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Seoul shares to trend lower next week on new coronavirus angst

All News 10:00 February 01, 2020

SEOUL, Feb. 1 (Yonhap) -- South Korean stocks are expected to suffer a further decline next week amid growing concerns over the rapid spread of the new coronavirus around the globe, analysts said Saturday.

The benchmark Korea Composite Stock Price Index (KOSPI) closed at 2,119.01 points on Friday, down 5.56 percent from the last trading session of the previous week.

After closing down on Monday for the Lunar New Year holiday, the South Korean market sank by more than 3 percent on escalating fears over the new coronavirus.

Staffs watch computer monitors at KEB Hana Bank in downtown Seoul on Jan. 31, 2020. The benchmark Korea Composite Stock Price Index (KOSPI) fell 28.99 points, or 1.35 percent, to close at 2,119.01 on the day as concerns over the new coronavirus outbreak deepened. (Yonhap)

The market bounced back a session later as investors searched for bargains.

On Thursday, however, foreigners and institutions again dumped local shares as their appetite for risky assets weakened on the increasing number of patients infected with the virus in China.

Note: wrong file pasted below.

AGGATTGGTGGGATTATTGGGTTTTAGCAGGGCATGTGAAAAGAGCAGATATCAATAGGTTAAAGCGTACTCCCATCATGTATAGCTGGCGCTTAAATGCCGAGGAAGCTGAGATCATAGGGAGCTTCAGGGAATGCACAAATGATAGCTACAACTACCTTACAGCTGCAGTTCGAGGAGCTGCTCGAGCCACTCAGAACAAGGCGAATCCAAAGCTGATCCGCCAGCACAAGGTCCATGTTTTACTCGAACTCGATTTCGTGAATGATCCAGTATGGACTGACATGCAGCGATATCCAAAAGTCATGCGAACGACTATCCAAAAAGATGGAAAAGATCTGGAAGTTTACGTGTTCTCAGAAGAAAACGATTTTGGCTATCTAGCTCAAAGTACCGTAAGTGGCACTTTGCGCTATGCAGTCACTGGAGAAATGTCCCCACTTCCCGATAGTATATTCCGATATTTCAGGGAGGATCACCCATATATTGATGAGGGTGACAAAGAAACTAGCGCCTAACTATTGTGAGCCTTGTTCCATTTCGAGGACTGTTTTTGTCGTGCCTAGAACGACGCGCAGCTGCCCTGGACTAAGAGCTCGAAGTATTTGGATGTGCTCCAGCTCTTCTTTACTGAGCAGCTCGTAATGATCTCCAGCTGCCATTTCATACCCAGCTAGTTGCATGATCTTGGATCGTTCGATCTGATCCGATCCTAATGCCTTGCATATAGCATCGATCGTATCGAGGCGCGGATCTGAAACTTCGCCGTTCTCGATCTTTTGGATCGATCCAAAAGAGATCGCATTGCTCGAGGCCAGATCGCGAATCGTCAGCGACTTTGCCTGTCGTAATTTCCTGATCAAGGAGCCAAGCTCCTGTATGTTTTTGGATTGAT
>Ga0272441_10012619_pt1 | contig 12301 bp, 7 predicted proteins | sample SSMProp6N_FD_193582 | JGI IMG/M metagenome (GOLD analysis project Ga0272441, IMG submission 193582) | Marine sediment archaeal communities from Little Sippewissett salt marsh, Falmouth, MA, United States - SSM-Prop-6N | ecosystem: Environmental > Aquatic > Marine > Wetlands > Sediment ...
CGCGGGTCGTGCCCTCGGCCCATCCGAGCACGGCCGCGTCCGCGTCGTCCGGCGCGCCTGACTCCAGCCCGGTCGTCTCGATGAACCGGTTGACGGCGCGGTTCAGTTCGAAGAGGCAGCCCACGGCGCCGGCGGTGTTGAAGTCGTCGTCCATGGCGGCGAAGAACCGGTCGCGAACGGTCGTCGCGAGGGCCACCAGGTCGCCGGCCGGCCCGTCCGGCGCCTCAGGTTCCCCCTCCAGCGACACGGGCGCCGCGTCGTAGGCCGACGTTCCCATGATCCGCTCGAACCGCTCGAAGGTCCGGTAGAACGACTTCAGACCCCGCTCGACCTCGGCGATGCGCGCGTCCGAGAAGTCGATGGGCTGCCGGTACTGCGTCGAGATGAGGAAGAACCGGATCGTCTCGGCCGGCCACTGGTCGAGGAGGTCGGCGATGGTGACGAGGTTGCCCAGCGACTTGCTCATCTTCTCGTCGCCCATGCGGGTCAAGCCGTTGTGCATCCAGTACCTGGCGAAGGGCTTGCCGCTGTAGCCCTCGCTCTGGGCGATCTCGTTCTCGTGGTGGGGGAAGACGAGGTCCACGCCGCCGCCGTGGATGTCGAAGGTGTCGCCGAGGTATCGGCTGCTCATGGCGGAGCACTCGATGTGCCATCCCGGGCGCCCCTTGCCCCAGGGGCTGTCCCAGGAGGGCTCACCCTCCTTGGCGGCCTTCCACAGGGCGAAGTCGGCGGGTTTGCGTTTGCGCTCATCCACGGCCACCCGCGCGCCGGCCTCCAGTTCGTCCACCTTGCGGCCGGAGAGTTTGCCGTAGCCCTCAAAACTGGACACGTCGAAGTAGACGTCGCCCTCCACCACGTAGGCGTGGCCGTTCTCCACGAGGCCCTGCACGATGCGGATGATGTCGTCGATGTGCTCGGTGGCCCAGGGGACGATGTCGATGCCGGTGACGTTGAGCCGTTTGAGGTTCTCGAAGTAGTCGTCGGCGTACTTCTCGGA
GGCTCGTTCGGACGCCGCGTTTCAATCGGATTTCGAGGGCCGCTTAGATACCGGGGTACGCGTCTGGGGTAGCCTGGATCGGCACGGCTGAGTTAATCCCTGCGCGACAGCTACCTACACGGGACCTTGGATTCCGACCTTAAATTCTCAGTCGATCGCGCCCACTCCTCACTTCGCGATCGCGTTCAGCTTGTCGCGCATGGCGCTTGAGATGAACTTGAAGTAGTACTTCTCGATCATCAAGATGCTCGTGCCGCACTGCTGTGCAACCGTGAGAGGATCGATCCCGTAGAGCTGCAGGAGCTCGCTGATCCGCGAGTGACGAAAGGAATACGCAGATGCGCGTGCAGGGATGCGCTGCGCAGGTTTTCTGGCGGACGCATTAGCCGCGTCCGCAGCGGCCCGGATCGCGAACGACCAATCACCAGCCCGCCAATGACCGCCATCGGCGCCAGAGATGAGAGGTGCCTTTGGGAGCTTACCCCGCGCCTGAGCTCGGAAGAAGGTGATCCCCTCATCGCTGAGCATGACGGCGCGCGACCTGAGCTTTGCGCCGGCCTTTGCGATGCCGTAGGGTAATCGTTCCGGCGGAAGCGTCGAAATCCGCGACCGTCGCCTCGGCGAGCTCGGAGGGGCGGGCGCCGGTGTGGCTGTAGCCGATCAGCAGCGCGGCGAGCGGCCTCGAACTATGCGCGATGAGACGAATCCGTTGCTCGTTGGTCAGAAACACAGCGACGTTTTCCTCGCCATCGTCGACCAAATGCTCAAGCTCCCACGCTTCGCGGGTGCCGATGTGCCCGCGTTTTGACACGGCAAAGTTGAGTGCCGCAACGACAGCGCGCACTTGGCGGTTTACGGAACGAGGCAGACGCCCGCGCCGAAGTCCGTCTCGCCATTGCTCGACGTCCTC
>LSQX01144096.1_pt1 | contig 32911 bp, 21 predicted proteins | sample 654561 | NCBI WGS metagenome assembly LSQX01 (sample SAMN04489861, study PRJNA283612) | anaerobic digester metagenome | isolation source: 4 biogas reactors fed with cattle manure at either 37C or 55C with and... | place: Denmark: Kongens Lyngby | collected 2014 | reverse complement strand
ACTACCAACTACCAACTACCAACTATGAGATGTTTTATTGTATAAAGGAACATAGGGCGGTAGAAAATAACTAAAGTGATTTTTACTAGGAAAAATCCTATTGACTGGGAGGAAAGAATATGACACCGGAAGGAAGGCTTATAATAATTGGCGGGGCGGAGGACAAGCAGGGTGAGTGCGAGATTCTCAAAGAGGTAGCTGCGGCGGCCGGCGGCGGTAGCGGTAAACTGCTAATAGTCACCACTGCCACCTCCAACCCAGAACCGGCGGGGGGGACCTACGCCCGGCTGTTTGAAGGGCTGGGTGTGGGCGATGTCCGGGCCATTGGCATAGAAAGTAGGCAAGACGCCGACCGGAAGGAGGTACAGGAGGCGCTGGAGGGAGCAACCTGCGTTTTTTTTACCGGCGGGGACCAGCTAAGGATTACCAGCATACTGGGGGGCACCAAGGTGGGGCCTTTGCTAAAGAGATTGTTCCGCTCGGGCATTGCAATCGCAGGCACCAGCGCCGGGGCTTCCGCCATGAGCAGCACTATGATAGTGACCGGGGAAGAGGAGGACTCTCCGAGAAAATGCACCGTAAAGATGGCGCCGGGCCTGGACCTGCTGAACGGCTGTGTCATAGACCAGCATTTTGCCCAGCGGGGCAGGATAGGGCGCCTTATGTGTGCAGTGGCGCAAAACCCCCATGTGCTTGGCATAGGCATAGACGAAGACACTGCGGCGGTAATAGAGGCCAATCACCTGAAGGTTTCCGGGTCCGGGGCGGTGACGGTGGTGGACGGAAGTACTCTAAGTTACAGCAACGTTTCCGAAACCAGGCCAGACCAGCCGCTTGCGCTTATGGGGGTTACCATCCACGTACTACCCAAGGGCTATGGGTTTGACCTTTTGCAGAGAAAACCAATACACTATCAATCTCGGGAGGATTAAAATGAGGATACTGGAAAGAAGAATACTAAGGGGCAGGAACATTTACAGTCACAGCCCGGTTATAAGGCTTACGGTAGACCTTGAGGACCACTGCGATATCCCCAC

The selling spree extended to Friday, with the main index dipping by 1.35 percent after South Korea reported four more cases of the new coronavirus, bringing the total number of infected people to 11.

So far, the virus has killed more than 200 people and infected nearly 10,000 people across the world.

Foreigners dumped a net 1.1 trillion won (US$922 million) worth of local stocks this week. Institutions also sold a net 958 billion won while retail investors bought a net 1.9 billion won.

Next week, analysts said investors are expected to sit on the sidelines gauging potential fallout from the novel virus, although concerns have been priced in to some extent.

"Considering the countermeasures made by the Chinese government, it is likely that the disease will be curbed instead of spreading further," Kim Byung-yeon, an analyst at NH Investment & Securities Co., said.

This week, technology firms and carmakers sharply lost ground. Paper producers, on the other hand, gained ground on the back of soaring demand for protective masks.


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